Acoustic and petrophysical properties of mechanically compacted overconsolidated sands: part 1 – experimental results
S. Narongsirikul, N. Haque Mondol and J. Jahren
Journal name: Geophysical Prospecting
Issue: Vol 67, No 4, May 2019 pp. 804 - 824
Info: Article, PDF ( 6.54Mb )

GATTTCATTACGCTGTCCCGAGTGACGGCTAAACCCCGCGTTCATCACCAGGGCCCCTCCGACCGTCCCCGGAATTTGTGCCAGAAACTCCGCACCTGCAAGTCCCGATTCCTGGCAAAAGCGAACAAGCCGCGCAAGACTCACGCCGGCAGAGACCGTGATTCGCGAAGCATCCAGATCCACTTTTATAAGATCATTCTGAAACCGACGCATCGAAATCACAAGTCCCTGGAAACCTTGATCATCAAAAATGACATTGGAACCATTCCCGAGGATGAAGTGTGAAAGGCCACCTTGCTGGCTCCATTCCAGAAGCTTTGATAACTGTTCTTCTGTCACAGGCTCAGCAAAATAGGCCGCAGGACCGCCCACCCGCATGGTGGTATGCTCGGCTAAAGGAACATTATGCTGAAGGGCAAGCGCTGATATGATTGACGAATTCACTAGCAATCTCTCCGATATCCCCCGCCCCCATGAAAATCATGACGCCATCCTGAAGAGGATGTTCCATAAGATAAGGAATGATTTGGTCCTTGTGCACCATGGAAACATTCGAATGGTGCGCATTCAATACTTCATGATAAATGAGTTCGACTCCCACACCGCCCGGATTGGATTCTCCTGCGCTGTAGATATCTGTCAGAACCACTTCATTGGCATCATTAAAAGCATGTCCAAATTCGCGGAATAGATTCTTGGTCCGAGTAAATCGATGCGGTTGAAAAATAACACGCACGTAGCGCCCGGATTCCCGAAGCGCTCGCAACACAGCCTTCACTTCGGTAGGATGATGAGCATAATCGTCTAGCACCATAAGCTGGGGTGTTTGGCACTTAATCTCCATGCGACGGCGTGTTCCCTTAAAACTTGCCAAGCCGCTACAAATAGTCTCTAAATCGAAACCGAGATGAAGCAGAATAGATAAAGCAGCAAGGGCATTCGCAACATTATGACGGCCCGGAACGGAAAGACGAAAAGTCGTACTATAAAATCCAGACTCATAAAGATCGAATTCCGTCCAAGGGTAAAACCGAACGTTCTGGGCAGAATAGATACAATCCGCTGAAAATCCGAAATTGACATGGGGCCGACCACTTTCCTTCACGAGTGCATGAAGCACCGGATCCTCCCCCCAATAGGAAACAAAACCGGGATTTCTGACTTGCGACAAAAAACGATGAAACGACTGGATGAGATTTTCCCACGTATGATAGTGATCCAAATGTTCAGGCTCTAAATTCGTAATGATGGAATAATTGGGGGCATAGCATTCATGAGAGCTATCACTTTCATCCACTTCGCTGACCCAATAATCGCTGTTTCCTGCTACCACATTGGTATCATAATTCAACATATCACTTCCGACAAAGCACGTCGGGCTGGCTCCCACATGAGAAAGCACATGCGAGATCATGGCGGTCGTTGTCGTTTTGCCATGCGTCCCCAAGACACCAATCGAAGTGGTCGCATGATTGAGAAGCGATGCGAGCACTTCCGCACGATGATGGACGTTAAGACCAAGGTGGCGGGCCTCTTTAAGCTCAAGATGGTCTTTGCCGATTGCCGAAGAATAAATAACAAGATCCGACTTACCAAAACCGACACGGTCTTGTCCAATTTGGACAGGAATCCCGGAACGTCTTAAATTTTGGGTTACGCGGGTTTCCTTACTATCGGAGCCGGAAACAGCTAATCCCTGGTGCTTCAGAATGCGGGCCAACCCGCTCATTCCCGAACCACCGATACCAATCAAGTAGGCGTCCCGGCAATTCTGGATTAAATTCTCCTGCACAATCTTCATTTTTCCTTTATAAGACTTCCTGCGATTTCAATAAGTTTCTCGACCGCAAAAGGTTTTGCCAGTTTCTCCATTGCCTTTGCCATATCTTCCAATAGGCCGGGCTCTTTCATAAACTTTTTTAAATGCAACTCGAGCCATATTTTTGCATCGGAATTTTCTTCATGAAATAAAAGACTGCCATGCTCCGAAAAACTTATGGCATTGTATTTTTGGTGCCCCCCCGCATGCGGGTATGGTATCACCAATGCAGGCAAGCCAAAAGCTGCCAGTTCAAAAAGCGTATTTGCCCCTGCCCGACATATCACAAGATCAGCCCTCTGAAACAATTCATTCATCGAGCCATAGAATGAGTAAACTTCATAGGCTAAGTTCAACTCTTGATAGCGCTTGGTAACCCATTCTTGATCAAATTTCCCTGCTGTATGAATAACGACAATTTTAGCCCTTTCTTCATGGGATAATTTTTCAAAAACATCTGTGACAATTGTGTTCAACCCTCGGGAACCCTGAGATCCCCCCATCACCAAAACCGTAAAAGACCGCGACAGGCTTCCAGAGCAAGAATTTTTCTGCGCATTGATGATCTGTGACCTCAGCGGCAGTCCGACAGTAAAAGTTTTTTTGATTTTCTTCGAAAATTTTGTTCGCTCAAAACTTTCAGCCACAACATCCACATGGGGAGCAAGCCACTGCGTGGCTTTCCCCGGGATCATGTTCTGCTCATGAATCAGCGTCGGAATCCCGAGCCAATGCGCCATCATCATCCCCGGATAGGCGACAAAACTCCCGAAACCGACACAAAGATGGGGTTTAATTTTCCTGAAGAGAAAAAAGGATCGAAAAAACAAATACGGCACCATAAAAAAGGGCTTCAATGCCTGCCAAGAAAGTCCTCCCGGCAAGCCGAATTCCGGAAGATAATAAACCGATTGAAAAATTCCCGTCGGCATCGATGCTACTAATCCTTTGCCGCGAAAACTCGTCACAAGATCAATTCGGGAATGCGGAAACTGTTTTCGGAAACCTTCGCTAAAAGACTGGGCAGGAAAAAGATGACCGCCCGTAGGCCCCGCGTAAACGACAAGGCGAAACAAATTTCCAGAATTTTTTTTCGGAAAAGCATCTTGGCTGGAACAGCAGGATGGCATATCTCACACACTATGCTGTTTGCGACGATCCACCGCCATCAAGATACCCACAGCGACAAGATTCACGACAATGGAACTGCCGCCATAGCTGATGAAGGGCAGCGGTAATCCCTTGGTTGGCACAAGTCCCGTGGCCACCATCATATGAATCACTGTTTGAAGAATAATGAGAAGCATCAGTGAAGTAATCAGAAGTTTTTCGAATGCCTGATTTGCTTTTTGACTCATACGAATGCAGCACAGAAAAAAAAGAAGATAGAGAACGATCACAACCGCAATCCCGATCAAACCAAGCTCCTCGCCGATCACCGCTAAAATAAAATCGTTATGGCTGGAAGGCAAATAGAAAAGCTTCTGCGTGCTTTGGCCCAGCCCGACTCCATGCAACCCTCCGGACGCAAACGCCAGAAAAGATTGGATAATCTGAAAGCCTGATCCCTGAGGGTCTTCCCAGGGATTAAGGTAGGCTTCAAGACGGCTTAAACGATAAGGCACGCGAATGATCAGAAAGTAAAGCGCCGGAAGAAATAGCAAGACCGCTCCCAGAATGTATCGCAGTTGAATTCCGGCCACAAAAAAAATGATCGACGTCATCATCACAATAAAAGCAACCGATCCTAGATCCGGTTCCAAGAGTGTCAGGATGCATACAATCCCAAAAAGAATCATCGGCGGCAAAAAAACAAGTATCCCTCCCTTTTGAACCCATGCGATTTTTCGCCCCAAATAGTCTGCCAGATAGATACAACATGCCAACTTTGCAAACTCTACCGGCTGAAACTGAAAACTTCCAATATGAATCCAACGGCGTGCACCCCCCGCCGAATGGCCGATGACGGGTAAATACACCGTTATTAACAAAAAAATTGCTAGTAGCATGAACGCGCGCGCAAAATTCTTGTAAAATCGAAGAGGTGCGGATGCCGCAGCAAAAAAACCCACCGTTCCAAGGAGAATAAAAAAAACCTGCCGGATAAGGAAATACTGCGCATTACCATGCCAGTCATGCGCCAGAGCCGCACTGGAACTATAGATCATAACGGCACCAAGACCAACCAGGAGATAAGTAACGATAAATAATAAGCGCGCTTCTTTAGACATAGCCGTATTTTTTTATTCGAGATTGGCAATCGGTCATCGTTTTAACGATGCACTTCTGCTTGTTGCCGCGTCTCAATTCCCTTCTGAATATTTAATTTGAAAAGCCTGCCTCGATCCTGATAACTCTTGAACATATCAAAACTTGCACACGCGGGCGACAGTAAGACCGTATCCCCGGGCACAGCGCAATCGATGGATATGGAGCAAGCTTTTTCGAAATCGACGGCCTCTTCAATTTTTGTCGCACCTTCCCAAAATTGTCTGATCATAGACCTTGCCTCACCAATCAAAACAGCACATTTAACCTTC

This paper part one is set out to lay primary observations of experimental compaction measurements to form the basis for rock physics modelling in paper part two. P- and S-wave velocities and corresponding petrophysical (porosity and density) properties of seven unconsolidated natural sands with different mineralogical compositions and textures are reported. The samples were compacted in a uniaxial strain configuration from 0.5 up to 30 MPa effective stresses. Each sand sample was subjected to three loading cycles to study the influence of stress reduction on acoustic velocities and rock physical properties with the key focus on simulating a complex burial history with periods of uplift. Results show significant differences in rock physical properties between normal compaction and overconsolidation (unloaded and reloaded). The differences observed for total porosity, density, and P- and S-wave velocities are attributed to irrecoverable permanent deformation. Microtextural differences affect petrophysical, acoustic, elastic and mechanical properties, mostly during normal consolidation but are less significant during unloading and reloading. Different preconsolidation stress magnitudes, stress conditions (isotropic or uniaxial) and mineral compositions do not significantly affect the change in porosity and velocities during unloading as a similar steep velocity–porosity gradient is observed. The magnitude of change in the total porosity is low compared to the associated change in P- and S-wave velocities during stress release. This can be explained by the different sensitivity of the porosity and acoustic properties (velocities) to the change in stress. Stress reduction during unloading yields maximum changes in the total porosity, P- and S-wave velocities of 5%, 25%, and 50%, respectively. These proportions constitute the basis for the following empirical (approximation) correlations: φ ±5 VP and VP ±2VS. The patterns observed in the experiments are similar to well log data from the Barents Sea. Applications to rock physics modelling and reservoir monitoring are reported in a companion paper.